This Defense Intelligence Agency (DIA) Intelligence Report (IR) provides information on a joint counterinsurgency operation by Southern Cone countries in what was known as Operation Condor. It reads, in part: "Operation Condor is the code name given for intelligence collection on leftists, communists and Marxists in the Southern Cone Area. It was recently established between cooperating intelligence services in South America in order to eliminate Marxist terrorist activities in member countries with Chile reportedly being the center of operations. Other participating members include: Argentina, Paraguay, Uruguay and Bolivia … Members showing the most enthusiasm to date have been Argentina, Uruguay and Chile."

The document refers to a high-ranking Argentine military delegation to Montevideo reported on a few days earlier in a DIA cable, as a sign of the preparations for these operations.

"During the period 24-27 September 1976, members of the Argentine State Secretariat for Information (SIDE), operating with officers of the Uruguayan Military Intelligence Service carried out operations against the Uruguayan terrorist organization, the OPR-33 in Buenos Aires. As a result of this joint operation, SIDE officials claimed that the entire OPR-33 infrastructure in Argentina has been eliminated … "

During this raid more than 20 Uruguayans were disappeared in Buenos Aires.

The document was introduced as evidence in March 2015 in the Operation Condor Trial. The historic trial charges 25 high-ranking military officials, including former Argentine presidents Jorge Videla and Reynaldo Bignone, with conspiracy to "kidnap, disappear, torture and kill" 171 opponents of the military dictatorships that dominated the Southern Cone in the 1970s and 1980s. Among the victims are approximately 80 Uruguayans, 50 Argentines, 20 Chileans and a dozen others from Paraguay, Bolivia, Peru and Ecuador who were targeted by Condor operatives. The kidnapping and disappearance of two Cuban Consulate officials in Buenos Aires on August 9, 1976, is also part of the prosecution.


Ceramics Workers trial

Cable, U.S. Embassy Argentina, Disappearance of Ceramics Workers in 1977, June 14, 1978, Secret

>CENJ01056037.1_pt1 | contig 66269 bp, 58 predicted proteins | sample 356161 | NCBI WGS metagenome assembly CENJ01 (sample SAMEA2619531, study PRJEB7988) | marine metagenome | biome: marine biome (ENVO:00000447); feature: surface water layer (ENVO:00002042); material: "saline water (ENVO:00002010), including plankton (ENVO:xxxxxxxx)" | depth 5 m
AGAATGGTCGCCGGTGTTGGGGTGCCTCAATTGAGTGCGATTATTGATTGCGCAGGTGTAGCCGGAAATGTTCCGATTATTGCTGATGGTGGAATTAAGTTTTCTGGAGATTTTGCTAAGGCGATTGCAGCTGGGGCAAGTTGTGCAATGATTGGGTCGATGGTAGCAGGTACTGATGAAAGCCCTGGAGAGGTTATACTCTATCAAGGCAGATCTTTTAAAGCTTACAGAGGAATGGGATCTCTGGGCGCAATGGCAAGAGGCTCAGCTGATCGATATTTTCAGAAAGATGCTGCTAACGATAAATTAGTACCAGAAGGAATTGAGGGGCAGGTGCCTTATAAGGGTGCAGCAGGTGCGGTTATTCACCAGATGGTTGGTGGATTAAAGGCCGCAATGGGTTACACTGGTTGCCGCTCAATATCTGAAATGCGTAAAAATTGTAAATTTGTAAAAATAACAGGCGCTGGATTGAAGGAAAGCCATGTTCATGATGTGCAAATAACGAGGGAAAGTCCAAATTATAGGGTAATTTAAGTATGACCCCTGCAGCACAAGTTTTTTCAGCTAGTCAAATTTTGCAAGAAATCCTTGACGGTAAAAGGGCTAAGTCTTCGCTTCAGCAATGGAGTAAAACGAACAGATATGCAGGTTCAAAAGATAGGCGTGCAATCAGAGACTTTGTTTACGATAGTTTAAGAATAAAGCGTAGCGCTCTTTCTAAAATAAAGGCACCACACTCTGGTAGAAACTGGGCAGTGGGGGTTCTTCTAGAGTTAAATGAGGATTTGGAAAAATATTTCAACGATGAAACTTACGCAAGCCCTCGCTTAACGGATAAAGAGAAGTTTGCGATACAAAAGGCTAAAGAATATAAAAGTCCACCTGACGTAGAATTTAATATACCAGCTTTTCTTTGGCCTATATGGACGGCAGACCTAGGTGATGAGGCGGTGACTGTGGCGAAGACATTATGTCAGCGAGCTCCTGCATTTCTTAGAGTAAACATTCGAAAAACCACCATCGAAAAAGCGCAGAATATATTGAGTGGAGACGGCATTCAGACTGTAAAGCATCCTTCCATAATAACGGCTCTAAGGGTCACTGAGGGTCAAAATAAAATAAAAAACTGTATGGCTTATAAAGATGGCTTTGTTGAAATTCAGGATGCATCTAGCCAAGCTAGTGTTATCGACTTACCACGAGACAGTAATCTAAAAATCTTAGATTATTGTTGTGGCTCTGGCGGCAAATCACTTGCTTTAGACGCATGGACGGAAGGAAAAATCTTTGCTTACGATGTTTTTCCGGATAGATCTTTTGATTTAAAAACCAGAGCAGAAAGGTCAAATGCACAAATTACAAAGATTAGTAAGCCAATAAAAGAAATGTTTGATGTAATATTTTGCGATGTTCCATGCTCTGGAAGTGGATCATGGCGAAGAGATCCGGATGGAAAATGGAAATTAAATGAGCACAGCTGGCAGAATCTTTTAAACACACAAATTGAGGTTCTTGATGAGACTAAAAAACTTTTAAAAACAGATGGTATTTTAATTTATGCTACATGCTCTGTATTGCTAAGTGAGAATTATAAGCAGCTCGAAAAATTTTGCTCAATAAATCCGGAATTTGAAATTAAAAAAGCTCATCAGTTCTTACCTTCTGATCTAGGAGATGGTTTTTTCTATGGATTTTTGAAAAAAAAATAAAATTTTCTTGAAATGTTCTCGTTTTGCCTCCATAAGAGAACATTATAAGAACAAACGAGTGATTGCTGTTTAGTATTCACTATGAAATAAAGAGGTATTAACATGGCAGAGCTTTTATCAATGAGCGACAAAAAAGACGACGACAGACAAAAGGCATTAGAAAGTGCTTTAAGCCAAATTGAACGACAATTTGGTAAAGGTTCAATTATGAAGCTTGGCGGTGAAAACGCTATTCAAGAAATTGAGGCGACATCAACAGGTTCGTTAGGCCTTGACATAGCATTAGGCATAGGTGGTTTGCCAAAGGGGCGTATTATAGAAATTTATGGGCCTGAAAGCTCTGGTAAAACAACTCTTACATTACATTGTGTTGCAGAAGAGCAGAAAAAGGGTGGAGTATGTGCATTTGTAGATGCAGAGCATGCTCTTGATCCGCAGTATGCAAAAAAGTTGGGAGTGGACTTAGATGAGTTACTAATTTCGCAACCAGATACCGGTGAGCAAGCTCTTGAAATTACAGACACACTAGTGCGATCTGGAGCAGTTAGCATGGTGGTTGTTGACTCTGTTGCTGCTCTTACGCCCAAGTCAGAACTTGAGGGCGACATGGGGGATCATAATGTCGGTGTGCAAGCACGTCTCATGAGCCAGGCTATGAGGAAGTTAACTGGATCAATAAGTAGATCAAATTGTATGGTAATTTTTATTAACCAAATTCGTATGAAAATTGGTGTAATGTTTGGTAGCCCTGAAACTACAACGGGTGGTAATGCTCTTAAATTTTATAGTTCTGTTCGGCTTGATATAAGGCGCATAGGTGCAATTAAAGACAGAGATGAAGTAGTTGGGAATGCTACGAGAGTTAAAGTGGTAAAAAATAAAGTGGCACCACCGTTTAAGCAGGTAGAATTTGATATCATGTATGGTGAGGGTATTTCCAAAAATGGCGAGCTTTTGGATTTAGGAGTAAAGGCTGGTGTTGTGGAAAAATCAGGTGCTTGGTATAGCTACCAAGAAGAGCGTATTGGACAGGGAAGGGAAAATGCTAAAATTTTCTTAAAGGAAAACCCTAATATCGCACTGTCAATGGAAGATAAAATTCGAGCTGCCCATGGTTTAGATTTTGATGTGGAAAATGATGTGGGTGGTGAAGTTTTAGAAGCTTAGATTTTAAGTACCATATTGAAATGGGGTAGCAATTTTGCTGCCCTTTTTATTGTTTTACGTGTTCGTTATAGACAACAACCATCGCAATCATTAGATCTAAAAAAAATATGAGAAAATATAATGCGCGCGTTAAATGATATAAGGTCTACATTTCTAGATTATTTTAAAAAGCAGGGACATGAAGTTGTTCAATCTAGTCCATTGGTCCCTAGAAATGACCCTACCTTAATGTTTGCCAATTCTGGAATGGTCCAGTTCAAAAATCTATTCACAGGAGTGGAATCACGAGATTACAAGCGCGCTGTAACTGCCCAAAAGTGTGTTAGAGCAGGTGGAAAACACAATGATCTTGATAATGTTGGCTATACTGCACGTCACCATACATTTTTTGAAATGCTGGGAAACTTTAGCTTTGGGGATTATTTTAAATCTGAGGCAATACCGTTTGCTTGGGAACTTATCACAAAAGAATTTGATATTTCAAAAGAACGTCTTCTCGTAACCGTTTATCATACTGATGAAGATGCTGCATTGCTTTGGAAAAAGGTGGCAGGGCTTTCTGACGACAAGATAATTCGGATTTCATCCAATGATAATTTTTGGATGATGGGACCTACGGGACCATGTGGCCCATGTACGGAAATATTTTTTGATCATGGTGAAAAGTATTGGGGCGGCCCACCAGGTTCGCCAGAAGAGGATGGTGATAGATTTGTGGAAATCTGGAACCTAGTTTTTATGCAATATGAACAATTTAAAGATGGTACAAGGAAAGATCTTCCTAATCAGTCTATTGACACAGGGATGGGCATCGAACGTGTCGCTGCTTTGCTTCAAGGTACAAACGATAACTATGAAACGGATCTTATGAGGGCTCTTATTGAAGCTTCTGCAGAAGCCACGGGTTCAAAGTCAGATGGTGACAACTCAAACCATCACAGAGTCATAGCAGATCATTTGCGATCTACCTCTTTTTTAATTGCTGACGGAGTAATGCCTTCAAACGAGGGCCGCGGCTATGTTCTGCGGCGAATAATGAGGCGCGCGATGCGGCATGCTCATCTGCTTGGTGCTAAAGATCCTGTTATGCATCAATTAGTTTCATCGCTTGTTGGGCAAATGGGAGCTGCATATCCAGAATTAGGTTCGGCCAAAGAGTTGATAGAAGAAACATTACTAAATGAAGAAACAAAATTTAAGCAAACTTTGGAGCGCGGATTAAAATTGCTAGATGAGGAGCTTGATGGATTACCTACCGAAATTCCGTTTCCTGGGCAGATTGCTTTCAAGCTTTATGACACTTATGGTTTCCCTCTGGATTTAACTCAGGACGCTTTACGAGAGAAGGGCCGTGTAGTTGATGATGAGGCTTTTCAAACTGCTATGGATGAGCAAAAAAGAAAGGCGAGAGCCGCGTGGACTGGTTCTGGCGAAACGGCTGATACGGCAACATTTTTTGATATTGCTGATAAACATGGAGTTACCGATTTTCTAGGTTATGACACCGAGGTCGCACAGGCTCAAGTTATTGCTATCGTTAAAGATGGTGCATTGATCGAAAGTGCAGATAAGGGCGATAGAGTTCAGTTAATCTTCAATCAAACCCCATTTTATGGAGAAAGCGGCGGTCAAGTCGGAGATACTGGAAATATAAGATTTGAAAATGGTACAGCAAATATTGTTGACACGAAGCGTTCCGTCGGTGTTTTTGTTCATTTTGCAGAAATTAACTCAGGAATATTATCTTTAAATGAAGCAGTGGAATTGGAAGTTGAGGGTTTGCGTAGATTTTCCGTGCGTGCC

This cable reports that Embassy sources are indicating that the disappearances of workers from the LOZADUR factory "are the result of a security operation in the area, presumably by intelligence elements operating out of the Army Communications School in nearby Campo de Mayo ... (Another source who consorts with Army intelligence agents has alleged to us that 19 ceramics workers were executed in Campo de Mayo in November 1977.)." Embassy officials believe "there is a great deal of cooperation generally between management representatives and the security agencies aimed at eliminating terrorist infiltrators from the industrial work places and at minimizing the risk of industrial strife." The cable was introduced as evidence in September 2014 in the Ceramics Workers case which pertains to the disappearance of the 19 workers.


Automotores Orletti Trial

Diagram [part of a Memorandum], U.S. Embassy Argentina, [Reunion Center], February 6, 1980, Secret

This chart of the unit "Reunion Center" within Intelligence Battalion 601 shows the numerous Task Forces that were responsible for scores of kidnappings and disappearances across borders in the Southern Cone. The chart was attached to a memorandum for the record by the Regional Security Officer at the U.S. Embassy in Argentina, James Blystone. The document was introduced as evidence in December 2011 in the Automotores Orletti Trial concerning the kidnapping and disappearance of Uruguayans and Chileans in Buenos Aires in July 1976.


Guerrieri - Amelong trial

Detention Record, Dirección Federal de Seguridad de México, [Argentine agents' mugshots], January 19, 1978

By the end of 1977, the Argentine military had captured 19 Montonero subversives and held them in a secret detention camp. From there they concocted the idea of sending three intelligence officers, among them Daniel Amelong, and two Montonero prisoners to travel with them to Mexico to infiltrate and kill the subversives' leadership there. The two prisoners, Carlos Laluf and Tulio Valenzuela, left their wives and children behind as hostages in the camp. Once in Mexico, Valenzuela escaped and denounced the operation to Mexican authorities. The Federal Security Directorate (DFS) managed to trace, capture and expel Amelong and Laluf, who decided to return to the camp in Argentina. The DFS mugshots show the Argentine agents along with their false names: "Manuel Augusto Pablo Funes, Deputy Area 121 of the Argentine Army Intelligence," and "Miguel Vila Adelaide, Civil Intelligence Area 121 of the Argentine Army." In fact the two were Amelong and Laluf. After they returned, the agents killed every prisoner as part of a cover-up. This document was introduced in December 2008 as evidence in the Guerrieri-Amelong case involving five Argentine intelligence officers who had been involved in the disappearances of the 19 Montonero subversives, including Carlos Laluf, his wife, Marta Benassi, and Tulio Valenzuela's wife, Raquel Negro.